The Happy Couple Blog has been oddly quiet this summer, hasn’t it? Wassup with that, sista? I know, right?

Mostly, it was a month of teaching and traveling in Japan with a dozen students, my own kids, my spouse and my pal/assistant instructor Chie. Whew. The journey was … so many of you have kindly asked? In a single, often-overused word: INCREDIBLE. And fabulous. And amazing. And, well, life-changing (for my kids, and hopefully the students too).

But it surely and unexpectedly threw me off the blogging-track. While the bullet trains were always dizzyingly swift, my recovery from jet lag time was nothing of the sort. But the upside is that the quiet of the post-Japan weeks has allowed needed and fruitful reflection time about many of life’s quirky ways, especially what we loud and talkative happy couples of the West might learn from the more quiet Japanese ways of the East.

While the communication and interaction style in Japan is – don’t get me wrong – not all about being quiet, hushed or low-in-vocal-volume, it is for sure guided by the cultural urgency to always preserve wa平和 (harmony). And I mean always: in every context and interaction. What a cool concept, wa. Often it’s simply the shhhhhh … the being a bit more quiet … the non-disturbance of others.  But more than that, wa is a deeply-ingrained way of living, being, and doing, well, everything you do. Preserving wa seems it would be a natural no-brainer goal for us happy couples, right? Right! It surely resonates most loudly in my overly-talkative, busy U.S. American brain, something we can attempt to apply here, borrowing from the experiences and approaches of couples and individuals there.  

The Japanese widespread practice of, and high value placed on gaman, is an intriguing wa manifestation. Gaman? Some say it defies translation. I learned it as calm forbearance and grace, especially in the face of adverse situations or events. Essentially, gaman knows the answer: “Why bother others with your emotions or burden them with your needs?” Gaman is deeply instilled in the Japanese from the time you are born; you must always carry on with grace; with quiet perseverance; and with poise. Gambaru: to do your best. To be strong. (Oh, and to do so without having to talk about it, yell about it, let everyone know about it, or to scream, kick and grumble your way through it).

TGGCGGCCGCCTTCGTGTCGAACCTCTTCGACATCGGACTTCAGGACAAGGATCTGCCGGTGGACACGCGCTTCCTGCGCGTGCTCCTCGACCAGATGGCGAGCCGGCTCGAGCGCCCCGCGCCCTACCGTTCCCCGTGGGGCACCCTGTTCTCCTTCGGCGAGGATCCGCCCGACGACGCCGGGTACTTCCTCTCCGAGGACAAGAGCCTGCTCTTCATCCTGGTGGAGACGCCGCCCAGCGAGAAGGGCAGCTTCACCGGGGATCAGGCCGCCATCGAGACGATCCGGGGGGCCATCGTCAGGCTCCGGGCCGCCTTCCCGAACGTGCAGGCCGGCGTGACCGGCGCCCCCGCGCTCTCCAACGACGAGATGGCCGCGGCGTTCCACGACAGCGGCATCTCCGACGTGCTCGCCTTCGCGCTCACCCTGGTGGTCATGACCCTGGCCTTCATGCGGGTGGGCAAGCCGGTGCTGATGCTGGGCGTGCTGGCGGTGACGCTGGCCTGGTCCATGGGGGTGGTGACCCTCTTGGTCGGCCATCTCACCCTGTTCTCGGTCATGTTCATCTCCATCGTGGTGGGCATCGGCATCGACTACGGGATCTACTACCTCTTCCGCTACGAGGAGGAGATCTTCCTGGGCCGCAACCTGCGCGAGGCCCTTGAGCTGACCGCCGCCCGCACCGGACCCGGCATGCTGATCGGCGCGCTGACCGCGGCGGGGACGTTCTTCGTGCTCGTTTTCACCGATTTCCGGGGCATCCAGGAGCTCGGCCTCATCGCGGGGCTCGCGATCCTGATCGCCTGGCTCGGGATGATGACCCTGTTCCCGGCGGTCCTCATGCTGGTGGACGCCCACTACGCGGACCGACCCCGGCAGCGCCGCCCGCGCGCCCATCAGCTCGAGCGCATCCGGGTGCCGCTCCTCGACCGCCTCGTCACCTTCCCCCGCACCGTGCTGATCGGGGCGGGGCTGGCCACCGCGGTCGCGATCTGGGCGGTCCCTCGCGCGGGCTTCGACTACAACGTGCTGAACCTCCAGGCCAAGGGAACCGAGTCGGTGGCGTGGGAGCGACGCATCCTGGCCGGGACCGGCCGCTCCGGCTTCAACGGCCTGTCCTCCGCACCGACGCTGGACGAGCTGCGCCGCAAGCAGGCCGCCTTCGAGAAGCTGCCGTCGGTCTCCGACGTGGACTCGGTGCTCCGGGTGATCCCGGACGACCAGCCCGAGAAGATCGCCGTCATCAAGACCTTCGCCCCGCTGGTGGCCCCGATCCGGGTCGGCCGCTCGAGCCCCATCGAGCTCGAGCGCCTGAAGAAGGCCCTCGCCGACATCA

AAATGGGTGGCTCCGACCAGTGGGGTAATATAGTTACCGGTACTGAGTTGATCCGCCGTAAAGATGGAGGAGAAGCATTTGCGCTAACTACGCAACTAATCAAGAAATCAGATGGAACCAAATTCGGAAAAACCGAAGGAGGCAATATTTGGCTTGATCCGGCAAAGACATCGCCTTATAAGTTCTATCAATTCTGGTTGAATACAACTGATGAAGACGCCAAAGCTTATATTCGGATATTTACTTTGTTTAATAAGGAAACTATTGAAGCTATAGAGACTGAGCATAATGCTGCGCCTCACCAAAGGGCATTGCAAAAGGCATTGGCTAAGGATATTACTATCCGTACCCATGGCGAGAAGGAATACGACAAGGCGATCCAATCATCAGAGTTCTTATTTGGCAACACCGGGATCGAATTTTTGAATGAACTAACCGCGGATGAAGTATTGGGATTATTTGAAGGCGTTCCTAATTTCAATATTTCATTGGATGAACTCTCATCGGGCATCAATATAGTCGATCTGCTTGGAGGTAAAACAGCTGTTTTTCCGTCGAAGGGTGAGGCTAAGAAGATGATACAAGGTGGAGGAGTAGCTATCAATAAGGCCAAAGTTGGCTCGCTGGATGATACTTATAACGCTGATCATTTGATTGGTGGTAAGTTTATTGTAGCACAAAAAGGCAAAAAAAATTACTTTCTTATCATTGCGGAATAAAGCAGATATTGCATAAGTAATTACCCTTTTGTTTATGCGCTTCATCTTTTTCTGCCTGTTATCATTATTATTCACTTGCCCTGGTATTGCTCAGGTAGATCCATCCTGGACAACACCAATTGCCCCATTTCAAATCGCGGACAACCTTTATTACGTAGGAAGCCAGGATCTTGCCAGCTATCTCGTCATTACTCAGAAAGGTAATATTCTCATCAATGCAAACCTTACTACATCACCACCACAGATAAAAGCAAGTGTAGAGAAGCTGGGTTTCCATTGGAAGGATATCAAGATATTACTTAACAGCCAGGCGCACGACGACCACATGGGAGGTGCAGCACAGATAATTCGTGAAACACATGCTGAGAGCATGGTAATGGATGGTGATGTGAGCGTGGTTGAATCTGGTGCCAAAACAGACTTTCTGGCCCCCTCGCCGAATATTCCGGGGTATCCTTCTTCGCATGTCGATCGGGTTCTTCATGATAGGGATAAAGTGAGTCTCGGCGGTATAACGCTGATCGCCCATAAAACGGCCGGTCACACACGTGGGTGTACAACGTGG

While gaman is a manifestation of wa, an intriguing manifestation of gaman is one’s “honne” and “tatemae.” The unscholarly Wikipedia offers a tidy explanation: Honne and tatemae represent the contrast between a person’s true feelings and desires (honne 本音) and the behavior/opinions one displays in public (tatemae 建前). It’s the substance and the form. It’s being direct versus being diplomatic. It’s the reason and the pretext.  
While some of us in the West might call tatemae deceptive, the impetus for tatemae is … duh … happiness. The goal is harmony. It’s the answer “nope” to the question “Do I need, right now, to burden you with my negative thoughts, comments and opinions?”

When I learned of honne and tatemae I immediately thought of the theoretical underpinnings grown out of research on U.S. relationship dynamics: good old Dialectical Theory. If you’ve been a long-time reader of the HC blog, you know what DT tells us about the beautiful messiness of healthy relationships. That we must forever manage the simultaneous but opposing needs for openness and closedness, revealing and concealing, and being close versus having a little “space.” Such are the needs that always pull. Such are unrelenting. And yet accepting them as normal and never completely “in balance” is a key to happy relationships in the long haul, according to DT.

So … gaman, honne and tatemae? Maybe they teach us that even here in a culture where we prize verbal expression and making sure we’re heard and felt, usually clearly and often loudly, maybe a slightly more Japanese approach is one of the keys to long-term happy coupledom? Could quieting our negative and critical thoughts open a space for seeing a moment, a movement, a partner’s actions more kindly and generously. Some say the Japanese have elevated tatemae to an art. I say that successfully navigating our relationships over decades is for sure a fine art, and always an un-finished practice. And learning when we should say what we’re thinking in any culture is, surely, a very high art. No, it’s not one I have mastered.
With that in mind, I’ll continue this post in a few days with more on what we happy couples can learn from Japanese couples. It’s a myth to think they have it all figured out and are all blissfully happy. Hold your sushi. For instance, later this week I’ll blog about an article that ran in The Japanese Times while we were in Tokyo: “The Truth About Japanese Love: We Just don’t get along.” Intriguing stuff.

Until then, arigatogozimasa for not giving up on the HC blog and for reading again! It’s great to be back at the keyboard! Yes, the exclamation points are my honne AND tatemae speaking! Woo! (Can one do both of those at once?) Who knows. If not, sumimasen, which means my apologies, sorry, excuse me, and/or forgive me. It also works when saying “thank you,” so it’s quite the handy word. While in Japan I used it every day, most of the day. One word and you’re good. Sweet! So that makes me think: what if we had a single, nimble, awesome word like that here in the U.S.? Probably, we’d have happier people and nicer relationships. There’s got to be a million-dollar happy couple idea in there somewhere, I know right? チャットしよう. Let’s chat.